The treatment of farm animals engenders strong opinions, so be careful what links you let your kids click on. Kenyon College provides an analytic, non-judgmental, view of the milk cow industry.
Many zoos have "petting zoo" areas that feature farm animals like sheep and goats. Be ready to discuss how they get to your plate if you eat these creatures and go for a visit!
If you google "farm themed activities for kids" you are going to get hundreds of results! I'm not a Pinterest person but I was in 4-H (sheep club, cooking and sewing) and I want to make the paper plate and painted cotton sheep shown here.

Tilbury House lists four items that may be of interest to readers. I didn't get a hold of any of these before I posted but they look like some might be a bit intense for some of the youngest readers--for example one is a free teacher's guide for a book titled Everybody's Somebody's Lunch dealing with the predator/prey concept and the death of a pet, and another is a picture book that deals with the issue of hunting.

This review is part of PPBF (perfect picture book Friday) where bloggers share great picture books at Susanna Leonard Hill's site. Along with tons of writing wisdom, she keeps an ever-growing list of Perfect Picture Books. #PPBF 

Thanks again for stopping by!
    

19 comments:

  1. I'm really on the fence about how much to tell my eldest since I well remember my grandad always showing us beautiful pictures of animals in Africa and I got such a shock when I heard about famine. I think I was old enough to handle the truth. I was upset Africa was so different from the stories. I love those illustrations, I'll check this out.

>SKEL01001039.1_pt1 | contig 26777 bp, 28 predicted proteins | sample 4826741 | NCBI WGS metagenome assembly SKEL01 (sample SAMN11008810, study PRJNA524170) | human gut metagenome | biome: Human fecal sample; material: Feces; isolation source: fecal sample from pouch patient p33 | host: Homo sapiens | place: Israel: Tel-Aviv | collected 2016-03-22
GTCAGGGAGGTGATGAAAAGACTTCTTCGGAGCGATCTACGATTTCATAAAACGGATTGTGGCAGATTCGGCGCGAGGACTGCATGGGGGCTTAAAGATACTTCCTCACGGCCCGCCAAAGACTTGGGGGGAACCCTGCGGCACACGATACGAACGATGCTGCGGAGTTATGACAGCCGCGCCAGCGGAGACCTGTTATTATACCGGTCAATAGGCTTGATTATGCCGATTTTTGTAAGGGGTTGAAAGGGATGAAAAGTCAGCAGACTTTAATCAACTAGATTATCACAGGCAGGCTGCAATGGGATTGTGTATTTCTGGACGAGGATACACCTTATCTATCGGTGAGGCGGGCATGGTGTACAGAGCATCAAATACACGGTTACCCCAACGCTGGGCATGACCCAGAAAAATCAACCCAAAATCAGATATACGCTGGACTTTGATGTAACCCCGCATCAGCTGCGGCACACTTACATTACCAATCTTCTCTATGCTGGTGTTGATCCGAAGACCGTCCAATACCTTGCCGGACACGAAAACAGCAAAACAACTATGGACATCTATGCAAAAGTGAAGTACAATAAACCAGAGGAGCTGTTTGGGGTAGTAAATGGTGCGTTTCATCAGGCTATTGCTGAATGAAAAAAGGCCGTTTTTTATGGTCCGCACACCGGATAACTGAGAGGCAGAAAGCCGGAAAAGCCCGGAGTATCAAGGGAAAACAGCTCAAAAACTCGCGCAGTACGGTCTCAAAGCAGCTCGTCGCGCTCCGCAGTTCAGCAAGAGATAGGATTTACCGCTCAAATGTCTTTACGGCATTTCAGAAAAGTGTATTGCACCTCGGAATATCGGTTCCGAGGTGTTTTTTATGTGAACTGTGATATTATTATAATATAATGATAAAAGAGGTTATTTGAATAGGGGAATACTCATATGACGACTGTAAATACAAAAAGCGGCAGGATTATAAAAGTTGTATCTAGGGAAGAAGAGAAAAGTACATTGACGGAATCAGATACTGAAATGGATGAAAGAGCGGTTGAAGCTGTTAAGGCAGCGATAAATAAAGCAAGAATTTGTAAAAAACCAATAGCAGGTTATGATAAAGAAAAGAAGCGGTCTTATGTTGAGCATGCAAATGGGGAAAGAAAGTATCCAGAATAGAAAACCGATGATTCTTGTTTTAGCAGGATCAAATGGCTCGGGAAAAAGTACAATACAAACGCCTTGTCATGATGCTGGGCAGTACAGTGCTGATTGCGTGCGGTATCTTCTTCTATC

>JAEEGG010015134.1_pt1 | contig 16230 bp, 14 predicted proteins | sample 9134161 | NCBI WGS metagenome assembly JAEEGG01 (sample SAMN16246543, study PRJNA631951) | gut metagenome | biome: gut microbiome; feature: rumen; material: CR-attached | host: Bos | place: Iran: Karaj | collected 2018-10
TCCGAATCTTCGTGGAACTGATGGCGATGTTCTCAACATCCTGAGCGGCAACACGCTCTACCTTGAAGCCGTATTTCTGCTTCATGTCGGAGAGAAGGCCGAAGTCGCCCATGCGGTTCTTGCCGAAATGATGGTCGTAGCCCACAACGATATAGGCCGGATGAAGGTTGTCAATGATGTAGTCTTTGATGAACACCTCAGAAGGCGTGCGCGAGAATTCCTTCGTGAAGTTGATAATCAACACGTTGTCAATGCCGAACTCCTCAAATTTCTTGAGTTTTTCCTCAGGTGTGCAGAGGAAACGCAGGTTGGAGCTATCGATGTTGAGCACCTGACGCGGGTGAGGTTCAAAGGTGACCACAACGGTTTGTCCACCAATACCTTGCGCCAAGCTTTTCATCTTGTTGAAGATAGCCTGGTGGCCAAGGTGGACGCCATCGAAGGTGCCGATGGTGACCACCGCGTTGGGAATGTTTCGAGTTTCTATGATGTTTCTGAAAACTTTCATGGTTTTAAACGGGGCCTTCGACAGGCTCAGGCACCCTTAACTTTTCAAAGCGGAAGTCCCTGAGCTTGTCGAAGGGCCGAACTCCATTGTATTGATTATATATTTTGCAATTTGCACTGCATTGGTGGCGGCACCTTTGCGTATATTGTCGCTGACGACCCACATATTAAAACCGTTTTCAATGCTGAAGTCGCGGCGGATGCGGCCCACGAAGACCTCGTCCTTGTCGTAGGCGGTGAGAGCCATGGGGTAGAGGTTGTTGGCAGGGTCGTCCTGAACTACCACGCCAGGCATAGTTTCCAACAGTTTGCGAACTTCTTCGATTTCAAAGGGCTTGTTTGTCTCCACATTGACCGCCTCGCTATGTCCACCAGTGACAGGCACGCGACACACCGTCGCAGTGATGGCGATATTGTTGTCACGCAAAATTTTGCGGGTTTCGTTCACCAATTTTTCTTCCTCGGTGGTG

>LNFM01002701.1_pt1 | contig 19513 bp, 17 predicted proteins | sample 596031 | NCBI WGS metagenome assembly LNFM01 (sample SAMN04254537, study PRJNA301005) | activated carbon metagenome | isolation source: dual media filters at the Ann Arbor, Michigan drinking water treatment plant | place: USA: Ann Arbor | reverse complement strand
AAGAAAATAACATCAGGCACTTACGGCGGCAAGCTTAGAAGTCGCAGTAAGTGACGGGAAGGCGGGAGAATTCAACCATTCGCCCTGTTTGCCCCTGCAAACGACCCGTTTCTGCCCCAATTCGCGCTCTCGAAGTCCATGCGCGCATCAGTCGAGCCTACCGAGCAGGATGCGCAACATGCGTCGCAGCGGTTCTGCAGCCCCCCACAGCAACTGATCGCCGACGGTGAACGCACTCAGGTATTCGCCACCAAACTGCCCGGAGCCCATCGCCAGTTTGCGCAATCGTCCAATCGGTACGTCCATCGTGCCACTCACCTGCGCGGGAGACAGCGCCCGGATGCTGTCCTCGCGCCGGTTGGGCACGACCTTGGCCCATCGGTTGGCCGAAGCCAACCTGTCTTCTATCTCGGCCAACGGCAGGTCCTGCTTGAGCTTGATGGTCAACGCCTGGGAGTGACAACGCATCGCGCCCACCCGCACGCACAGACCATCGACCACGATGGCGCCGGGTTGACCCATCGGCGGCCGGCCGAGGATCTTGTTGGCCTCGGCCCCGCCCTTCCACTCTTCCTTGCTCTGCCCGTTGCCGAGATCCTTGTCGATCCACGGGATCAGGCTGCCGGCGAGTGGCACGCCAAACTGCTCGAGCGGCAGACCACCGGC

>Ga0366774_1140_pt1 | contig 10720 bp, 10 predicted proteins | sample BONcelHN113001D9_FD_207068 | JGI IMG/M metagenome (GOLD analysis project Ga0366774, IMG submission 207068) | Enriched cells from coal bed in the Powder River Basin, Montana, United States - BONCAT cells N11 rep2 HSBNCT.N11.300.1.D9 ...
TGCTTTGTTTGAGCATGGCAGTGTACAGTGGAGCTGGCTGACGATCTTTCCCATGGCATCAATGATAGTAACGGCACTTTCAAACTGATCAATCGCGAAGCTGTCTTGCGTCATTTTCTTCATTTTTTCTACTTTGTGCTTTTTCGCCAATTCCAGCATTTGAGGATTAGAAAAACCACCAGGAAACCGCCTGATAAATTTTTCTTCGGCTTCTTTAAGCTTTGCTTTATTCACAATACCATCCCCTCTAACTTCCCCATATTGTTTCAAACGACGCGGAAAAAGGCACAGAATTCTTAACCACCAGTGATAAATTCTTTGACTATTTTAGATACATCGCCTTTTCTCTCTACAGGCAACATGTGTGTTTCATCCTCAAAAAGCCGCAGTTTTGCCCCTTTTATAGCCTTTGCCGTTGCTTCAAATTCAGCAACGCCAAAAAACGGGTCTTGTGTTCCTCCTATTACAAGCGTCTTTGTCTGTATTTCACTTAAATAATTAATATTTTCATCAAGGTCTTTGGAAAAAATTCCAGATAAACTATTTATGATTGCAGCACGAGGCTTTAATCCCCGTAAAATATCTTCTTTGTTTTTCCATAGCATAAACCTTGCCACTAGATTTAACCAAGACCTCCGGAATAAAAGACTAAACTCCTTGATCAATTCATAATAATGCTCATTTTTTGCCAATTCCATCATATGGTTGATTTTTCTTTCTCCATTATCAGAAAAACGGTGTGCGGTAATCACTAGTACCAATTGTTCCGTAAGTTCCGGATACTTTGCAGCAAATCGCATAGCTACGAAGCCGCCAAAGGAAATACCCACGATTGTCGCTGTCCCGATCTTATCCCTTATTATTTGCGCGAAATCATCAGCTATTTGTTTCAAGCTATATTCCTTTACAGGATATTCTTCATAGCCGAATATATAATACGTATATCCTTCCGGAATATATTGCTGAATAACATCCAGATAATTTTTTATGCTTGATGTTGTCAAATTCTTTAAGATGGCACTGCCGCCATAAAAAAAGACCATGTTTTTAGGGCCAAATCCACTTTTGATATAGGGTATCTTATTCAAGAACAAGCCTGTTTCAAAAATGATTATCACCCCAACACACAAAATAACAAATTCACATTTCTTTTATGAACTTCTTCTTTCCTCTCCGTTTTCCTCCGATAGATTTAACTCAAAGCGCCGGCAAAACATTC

ReplyDelete
    Replies
    1. Growing up is hard! The truth often stings. This book is innocent and sweet, for the youngest but some of the linked material is not which is why I noted it. Thanks for stopping by, Catherine!

      Delete
  2. This is a very important book for schools and classrooms to use as a unit. As I read your review, it really struck that today's children don't have the appreciation we grew up with for food production. I'm so impressed with what you shared that I'm going to buy a copy for myself, so I can share it with grandchildren. Side bar -- I remember my daughter thinking that money just came from ATM machines and that it was my earned money I put in a bank for safekeeping. That's when I started her very own bank account. I'm sure there are many other book series that could be a series of books on such themes. You always find such great books.